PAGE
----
The London Assembly environment committee have said the “hidden costs” of HS2, such as the impact on health and the environment, have been underestimated and should be taken into account to provide an accurate cost-benefit analysis.
HS2 plans to connect London to Birmingham, Manchester and Leeds. The project has faced intense criticisms about the estimated benefits it would provide and the environmental impact of its construction and operations.
Murad Qureshi AM, chair of the environment committee, said, “We’ve heard plenty about the supposed benefits of HS2 – but what about the human and environmental costs? What of the destruction of homes, city parks, ancient woodland and wildlife habitat? What about the 10 years of noise pollution and disruption imposed on local people?
“Central London already has some of the worst air pollution in Europe – have the extra deaths and health effects of this added pollution not been considered at all?”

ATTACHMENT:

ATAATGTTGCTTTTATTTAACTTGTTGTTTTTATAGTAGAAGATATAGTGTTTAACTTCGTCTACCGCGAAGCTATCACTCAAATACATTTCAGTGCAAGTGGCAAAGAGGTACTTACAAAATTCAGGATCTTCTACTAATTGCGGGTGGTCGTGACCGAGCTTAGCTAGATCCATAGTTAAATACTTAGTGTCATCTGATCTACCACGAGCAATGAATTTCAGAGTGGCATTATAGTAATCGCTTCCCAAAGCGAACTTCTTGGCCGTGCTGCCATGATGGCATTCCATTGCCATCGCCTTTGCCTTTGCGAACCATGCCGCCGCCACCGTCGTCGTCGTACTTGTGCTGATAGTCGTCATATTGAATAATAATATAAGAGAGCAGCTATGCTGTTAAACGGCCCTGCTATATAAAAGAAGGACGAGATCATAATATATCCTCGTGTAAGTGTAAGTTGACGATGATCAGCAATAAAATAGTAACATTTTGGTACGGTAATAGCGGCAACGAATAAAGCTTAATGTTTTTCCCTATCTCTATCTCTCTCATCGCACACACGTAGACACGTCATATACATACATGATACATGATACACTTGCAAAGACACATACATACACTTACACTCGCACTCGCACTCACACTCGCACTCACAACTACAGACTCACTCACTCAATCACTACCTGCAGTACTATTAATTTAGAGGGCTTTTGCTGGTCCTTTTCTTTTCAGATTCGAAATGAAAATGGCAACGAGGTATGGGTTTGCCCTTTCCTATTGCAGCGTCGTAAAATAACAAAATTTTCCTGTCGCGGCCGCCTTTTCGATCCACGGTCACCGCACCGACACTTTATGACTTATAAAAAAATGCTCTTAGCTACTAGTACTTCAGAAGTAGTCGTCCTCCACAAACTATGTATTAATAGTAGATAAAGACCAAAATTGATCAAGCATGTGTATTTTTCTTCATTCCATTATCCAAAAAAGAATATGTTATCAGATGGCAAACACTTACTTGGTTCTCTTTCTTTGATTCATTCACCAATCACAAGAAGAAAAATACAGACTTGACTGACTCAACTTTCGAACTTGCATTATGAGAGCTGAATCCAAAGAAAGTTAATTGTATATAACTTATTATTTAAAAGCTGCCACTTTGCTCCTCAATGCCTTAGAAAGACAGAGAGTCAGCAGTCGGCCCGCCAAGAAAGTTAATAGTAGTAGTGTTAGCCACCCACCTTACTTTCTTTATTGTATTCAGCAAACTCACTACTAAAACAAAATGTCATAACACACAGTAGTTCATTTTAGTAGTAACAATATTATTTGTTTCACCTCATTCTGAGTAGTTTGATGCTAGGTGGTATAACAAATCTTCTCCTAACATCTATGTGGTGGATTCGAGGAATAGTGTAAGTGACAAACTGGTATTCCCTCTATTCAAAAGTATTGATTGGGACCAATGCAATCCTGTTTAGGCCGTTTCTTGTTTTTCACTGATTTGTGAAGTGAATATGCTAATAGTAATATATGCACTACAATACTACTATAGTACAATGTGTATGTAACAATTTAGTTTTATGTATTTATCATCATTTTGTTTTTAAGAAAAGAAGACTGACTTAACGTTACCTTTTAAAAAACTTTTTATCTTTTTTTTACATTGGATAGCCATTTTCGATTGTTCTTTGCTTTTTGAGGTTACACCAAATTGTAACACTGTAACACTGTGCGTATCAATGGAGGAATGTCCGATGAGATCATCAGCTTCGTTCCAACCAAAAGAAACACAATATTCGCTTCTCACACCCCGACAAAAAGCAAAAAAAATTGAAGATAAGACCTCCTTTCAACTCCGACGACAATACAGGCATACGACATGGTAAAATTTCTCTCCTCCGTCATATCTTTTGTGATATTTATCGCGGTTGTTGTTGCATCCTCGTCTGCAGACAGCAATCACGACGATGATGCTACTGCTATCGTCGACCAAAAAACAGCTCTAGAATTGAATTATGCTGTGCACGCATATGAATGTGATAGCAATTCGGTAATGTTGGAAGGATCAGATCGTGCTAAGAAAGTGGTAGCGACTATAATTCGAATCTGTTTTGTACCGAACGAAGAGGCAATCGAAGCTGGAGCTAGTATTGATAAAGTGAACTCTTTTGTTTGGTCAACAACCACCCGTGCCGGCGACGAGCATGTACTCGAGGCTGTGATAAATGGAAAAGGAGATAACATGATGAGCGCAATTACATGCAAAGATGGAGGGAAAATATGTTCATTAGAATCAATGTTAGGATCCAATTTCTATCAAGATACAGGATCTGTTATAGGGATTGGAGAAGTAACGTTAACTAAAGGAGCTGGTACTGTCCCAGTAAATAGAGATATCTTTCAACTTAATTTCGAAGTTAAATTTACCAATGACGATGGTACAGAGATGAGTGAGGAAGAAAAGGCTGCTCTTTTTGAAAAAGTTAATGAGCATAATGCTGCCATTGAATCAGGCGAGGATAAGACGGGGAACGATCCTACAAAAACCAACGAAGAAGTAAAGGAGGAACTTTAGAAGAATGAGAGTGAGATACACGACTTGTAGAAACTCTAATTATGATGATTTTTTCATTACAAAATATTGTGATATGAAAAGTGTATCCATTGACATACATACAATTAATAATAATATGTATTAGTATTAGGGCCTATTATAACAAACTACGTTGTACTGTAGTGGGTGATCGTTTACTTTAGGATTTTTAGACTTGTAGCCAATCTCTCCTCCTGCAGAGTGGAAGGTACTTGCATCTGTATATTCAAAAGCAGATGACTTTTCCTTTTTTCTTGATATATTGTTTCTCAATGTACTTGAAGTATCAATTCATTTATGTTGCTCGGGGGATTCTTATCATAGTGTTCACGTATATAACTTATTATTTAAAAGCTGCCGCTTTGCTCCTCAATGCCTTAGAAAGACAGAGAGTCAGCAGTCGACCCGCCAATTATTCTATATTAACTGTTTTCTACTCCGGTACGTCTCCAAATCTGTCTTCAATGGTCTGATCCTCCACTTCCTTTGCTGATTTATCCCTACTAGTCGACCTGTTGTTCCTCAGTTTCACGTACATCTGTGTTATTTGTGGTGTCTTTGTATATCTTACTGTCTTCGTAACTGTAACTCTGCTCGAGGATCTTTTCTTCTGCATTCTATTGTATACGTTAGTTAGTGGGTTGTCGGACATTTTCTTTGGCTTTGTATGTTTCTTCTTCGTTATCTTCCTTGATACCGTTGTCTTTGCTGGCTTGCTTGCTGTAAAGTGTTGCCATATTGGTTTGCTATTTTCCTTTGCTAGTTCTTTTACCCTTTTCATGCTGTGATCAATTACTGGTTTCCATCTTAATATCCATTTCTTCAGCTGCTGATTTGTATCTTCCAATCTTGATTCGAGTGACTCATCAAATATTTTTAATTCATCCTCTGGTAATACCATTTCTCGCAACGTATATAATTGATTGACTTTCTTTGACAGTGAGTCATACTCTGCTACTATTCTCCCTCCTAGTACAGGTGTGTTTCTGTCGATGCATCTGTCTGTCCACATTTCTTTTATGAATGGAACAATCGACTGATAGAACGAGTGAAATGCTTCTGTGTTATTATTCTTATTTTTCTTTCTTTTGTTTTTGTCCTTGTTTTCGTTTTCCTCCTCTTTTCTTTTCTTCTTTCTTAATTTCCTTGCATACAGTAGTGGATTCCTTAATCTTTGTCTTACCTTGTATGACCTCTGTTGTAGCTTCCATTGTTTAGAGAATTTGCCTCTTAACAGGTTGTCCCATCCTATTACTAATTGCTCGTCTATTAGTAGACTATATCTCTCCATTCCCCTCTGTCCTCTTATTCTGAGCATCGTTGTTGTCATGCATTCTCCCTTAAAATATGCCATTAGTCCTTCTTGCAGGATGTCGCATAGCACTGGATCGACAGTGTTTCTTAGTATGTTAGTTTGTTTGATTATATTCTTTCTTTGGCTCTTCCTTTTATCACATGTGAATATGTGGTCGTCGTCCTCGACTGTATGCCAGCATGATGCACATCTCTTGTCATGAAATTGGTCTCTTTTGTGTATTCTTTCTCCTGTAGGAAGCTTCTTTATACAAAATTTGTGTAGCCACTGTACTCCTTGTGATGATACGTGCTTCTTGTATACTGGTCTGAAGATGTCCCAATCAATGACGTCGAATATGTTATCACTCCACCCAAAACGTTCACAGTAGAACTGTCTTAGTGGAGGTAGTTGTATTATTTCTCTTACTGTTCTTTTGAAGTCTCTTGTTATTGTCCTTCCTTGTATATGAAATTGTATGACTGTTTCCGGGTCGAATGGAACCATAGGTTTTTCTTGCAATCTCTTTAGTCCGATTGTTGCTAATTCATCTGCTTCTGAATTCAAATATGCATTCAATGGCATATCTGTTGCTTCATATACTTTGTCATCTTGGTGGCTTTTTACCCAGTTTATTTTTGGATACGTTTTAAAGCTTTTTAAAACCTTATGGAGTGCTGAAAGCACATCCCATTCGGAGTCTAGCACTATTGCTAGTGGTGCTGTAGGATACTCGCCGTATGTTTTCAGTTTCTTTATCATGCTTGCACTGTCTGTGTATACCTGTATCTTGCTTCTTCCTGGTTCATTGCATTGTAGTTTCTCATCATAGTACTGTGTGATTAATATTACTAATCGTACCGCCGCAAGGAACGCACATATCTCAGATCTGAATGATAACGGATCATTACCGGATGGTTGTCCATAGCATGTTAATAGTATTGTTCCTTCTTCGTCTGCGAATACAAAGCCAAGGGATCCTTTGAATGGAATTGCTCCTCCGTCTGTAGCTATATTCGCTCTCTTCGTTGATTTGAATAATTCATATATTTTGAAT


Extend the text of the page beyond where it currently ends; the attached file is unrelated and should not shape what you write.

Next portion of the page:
He added that these costs should be accounted for in order to provide a “realistic price tag” of the project.
“The government can’t keep ignoring Londoners’ concerns. People have clearly told MPs that they are unhappy with the rough-shod way this bill is being pushed through,” Quershi concluded.
Two senior conservative MPs recently raised concerns that their constituencies could see the risk of flooding increase because of the HS2 line. The proposed first route of the project will run through a number of flood plains and require seven rivers to be diverted.
The rail line will also go through 49 areas of ancient woodland, according to the Woodland Trust, which has revised its earlier estimate of 43. The organisation previously commented that the HS2 shows a “shocking disregard” for England’s woodland and wildlife.
Despite the criticisms the chair of the project, Sir David Higgins, has maintained that the plans must go ahead or we would be “sentencing the north to underperforming economically”.